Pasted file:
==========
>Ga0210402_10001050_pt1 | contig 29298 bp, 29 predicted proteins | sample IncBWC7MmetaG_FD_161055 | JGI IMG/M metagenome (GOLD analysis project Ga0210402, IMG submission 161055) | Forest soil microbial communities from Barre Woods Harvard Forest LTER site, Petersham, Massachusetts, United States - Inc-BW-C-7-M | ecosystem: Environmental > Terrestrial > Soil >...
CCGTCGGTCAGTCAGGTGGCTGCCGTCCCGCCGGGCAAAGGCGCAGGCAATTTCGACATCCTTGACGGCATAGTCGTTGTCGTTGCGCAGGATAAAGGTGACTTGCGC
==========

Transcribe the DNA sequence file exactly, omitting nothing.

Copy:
>Ga0210402_10001050_pt1 | contig 29298 bp, 29 predicted proteins | sample IncBWC7MmetaG_FD_161055 | JGI IMG/M metagenome (GOLD analysis project Ga0210402, IMG submission 161055) | Forest soil microbial communities from Barre Woods Harvard Forest LTER site, Petersham, Massachusetts, United States - Inc-BW-C-7-M | ecosystem: Environmental > Terrestrial > Soil >...
CCGTCGGTCAGTCAGGTGGCTGCCGTCCCGCCGGGCAAAGGCGCAGGCAATTTCGACATCCTTGACGGCATAGTCGTTGTCGTTGCGCAGGATAAAGGTGACTTGCGC